Challenging economic times lead to higher stress levels than normal which can make customer service work even more challenging but also creates a need for better personalised service, proactive problem solving and service staff that listen to their customer’s needs.
4 Key Challenges for 2023
- One of the key challenges has been a lack of hospitality staff since the pandemic and the reduction of long term, experienced industry professionals with the inevitable impact on service levels. 2023 will therefore need to see greater investment in service training, up-skilling and a massive focus on retaining team members.
- Customers are going to continue to feel a squeeze on their pockets for some time which means that to retain and grow custom, great customer service and the feeling of an experience will be an increasingly important differentiator. The four key pillars of customer service (promptness, politeness, professionalism, and personalisation) will be what customers will want to see consistently delivered if they are going to part with their hard-earned cash.
- Many restaurants will increasingly be looking to reduce menu sizes. Partly in response to reduced skilled staffing numbers but also to help control food waste and the current unpredictability of supply chains. Reduced food waste will of course help control the impact of rising costs but also responds to the growing need to behave ethically and sustainably. There will likely be an increase in the option of an “elevated side dish” with the core dish being available on its own to balance value for money with the need to occasionally treat yourself. History tells us that in difficult economic times customers will still want to treat themselves from time to time!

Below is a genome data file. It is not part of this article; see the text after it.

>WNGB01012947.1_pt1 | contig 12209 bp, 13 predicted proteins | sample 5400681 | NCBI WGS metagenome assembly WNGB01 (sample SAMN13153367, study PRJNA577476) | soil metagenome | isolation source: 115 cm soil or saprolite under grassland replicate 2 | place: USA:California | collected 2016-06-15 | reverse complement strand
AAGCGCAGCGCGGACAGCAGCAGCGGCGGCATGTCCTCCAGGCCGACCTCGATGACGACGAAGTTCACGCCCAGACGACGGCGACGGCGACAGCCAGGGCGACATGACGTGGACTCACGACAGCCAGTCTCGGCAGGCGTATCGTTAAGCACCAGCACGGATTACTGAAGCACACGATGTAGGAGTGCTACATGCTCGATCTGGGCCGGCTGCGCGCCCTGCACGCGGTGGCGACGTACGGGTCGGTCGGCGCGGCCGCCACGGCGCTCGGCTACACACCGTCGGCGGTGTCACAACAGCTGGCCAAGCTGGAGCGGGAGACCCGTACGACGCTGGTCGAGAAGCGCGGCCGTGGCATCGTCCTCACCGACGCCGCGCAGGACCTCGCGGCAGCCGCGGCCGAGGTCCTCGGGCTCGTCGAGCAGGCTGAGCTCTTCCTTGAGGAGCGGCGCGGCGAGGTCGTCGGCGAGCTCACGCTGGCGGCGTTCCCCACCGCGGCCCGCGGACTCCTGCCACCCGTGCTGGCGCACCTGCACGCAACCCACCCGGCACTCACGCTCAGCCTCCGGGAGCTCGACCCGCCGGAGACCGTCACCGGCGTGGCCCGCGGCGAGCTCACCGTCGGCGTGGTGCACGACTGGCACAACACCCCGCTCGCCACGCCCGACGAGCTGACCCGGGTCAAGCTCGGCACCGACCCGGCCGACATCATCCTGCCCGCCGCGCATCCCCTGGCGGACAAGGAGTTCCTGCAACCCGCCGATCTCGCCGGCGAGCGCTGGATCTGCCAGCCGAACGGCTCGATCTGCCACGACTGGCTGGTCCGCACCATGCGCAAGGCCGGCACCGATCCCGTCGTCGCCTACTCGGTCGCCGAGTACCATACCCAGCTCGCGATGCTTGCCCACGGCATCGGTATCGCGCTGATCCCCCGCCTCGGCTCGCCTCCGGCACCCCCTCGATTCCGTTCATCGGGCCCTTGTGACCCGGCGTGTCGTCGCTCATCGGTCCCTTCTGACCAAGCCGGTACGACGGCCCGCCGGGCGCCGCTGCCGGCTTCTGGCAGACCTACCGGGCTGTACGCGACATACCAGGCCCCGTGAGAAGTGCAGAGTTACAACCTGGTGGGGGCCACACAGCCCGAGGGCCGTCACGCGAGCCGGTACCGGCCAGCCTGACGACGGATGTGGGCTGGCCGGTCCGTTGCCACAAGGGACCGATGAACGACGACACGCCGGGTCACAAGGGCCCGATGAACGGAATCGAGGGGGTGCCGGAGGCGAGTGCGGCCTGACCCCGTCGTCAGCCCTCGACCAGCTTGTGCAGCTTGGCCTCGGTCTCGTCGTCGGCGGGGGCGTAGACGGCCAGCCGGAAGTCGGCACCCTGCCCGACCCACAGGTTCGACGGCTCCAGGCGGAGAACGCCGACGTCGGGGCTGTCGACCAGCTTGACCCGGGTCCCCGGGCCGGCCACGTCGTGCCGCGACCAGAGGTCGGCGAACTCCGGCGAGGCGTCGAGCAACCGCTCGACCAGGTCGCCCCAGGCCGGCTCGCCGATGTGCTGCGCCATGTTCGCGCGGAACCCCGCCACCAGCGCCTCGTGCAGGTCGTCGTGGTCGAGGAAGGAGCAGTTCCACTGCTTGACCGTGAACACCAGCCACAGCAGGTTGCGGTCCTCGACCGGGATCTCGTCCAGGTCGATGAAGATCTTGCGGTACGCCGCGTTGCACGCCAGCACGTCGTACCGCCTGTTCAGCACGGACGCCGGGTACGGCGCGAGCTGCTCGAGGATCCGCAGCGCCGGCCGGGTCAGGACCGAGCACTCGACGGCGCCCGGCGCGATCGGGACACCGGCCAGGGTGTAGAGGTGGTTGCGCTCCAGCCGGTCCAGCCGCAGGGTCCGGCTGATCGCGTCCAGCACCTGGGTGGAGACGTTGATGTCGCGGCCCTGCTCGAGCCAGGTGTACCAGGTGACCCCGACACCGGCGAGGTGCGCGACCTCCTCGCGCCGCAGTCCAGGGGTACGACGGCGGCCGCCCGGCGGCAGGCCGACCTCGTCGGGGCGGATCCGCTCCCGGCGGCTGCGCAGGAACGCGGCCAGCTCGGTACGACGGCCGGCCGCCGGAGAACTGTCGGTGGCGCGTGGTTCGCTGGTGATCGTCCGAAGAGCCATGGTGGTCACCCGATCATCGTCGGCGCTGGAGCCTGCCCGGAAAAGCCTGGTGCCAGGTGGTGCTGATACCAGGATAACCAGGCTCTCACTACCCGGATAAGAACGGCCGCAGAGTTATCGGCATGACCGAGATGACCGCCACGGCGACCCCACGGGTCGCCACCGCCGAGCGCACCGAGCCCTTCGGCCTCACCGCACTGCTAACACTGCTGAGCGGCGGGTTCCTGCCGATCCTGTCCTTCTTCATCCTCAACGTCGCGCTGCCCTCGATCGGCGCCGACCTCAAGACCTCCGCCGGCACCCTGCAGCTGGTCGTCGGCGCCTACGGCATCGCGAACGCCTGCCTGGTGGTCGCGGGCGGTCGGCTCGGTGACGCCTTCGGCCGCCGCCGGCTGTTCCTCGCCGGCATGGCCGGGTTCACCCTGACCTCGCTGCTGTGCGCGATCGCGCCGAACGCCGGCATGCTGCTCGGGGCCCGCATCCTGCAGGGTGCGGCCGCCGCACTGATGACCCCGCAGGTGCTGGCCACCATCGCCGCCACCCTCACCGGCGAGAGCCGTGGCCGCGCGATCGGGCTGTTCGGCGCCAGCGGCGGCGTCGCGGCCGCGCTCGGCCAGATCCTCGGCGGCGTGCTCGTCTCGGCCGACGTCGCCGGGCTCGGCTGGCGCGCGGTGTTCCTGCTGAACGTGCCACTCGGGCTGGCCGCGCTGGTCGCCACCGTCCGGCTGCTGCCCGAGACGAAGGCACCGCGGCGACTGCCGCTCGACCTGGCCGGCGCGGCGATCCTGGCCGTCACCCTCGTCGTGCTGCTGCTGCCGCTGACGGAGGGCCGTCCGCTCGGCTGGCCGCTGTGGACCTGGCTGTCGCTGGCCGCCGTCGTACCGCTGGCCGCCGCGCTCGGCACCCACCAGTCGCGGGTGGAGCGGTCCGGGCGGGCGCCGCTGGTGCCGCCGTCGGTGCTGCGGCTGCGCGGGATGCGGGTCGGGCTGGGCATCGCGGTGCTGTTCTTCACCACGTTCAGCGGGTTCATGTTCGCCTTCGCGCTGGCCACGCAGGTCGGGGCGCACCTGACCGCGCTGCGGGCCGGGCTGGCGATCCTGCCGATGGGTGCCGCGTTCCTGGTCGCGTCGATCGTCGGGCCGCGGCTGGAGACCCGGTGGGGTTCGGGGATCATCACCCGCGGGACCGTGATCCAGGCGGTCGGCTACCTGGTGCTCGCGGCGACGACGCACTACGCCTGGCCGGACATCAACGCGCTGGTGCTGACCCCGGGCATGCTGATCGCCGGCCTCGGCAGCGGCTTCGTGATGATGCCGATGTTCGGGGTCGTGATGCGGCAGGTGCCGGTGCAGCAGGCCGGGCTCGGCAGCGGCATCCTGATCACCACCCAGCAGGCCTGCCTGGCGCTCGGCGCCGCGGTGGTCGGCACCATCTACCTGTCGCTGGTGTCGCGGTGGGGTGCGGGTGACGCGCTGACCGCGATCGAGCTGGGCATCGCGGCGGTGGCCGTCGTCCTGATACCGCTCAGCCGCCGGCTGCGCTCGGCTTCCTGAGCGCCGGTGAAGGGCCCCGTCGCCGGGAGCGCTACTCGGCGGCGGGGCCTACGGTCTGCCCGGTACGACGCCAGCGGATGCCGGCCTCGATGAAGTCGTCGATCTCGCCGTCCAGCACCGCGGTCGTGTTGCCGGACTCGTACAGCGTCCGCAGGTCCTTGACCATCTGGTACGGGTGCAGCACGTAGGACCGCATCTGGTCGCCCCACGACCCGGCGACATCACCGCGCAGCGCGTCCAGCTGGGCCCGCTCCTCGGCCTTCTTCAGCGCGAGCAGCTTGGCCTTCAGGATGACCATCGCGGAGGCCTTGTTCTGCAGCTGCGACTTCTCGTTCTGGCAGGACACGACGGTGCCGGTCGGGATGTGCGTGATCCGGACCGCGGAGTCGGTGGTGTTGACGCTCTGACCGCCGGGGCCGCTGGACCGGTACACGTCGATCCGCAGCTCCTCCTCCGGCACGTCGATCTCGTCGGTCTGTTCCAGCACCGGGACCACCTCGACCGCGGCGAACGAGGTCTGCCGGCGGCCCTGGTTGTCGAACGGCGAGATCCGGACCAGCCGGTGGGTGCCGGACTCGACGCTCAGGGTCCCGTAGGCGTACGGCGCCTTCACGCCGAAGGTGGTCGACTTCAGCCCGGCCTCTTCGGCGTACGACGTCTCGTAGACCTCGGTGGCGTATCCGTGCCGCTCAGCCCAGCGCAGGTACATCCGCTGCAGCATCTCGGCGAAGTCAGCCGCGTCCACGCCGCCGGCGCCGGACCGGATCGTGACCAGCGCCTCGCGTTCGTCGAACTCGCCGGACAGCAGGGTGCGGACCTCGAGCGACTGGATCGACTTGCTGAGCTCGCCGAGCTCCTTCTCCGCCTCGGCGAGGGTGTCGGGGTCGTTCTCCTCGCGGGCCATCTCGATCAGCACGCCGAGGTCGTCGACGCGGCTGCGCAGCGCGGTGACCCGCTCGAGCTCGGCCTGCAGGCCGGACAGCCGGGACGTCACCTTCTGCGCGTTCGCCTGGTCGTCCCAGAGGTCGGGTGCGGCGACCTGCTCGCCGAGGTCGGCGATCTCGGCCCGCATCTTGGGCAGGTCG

- Tech will continue to play a growing part in service delivery but in a more balanced way. Customers want convenience and, in some arenas, there will likely be a growth in self-service options or pre-ordering and continued investment in websites/online menus as the use of mobile devices, such as phones and tablets, are increasingly the first impression a customer has of service. However, the balance will be a need for human interaction and the feeling of being treated well and treated as an individual.
Markets will start to improve
If you were to believe everything in the media right now, then you could possibly feel a sense of dread and impending doom and gloom for 2023. There is no doubt that there will be some challenges ahead but overall, I personally believe that markets will start to improve in 2023 compared to the past few years and although there will be some rocky moments, the service sector will, as always, continue to evolve to cope with changing circumstances.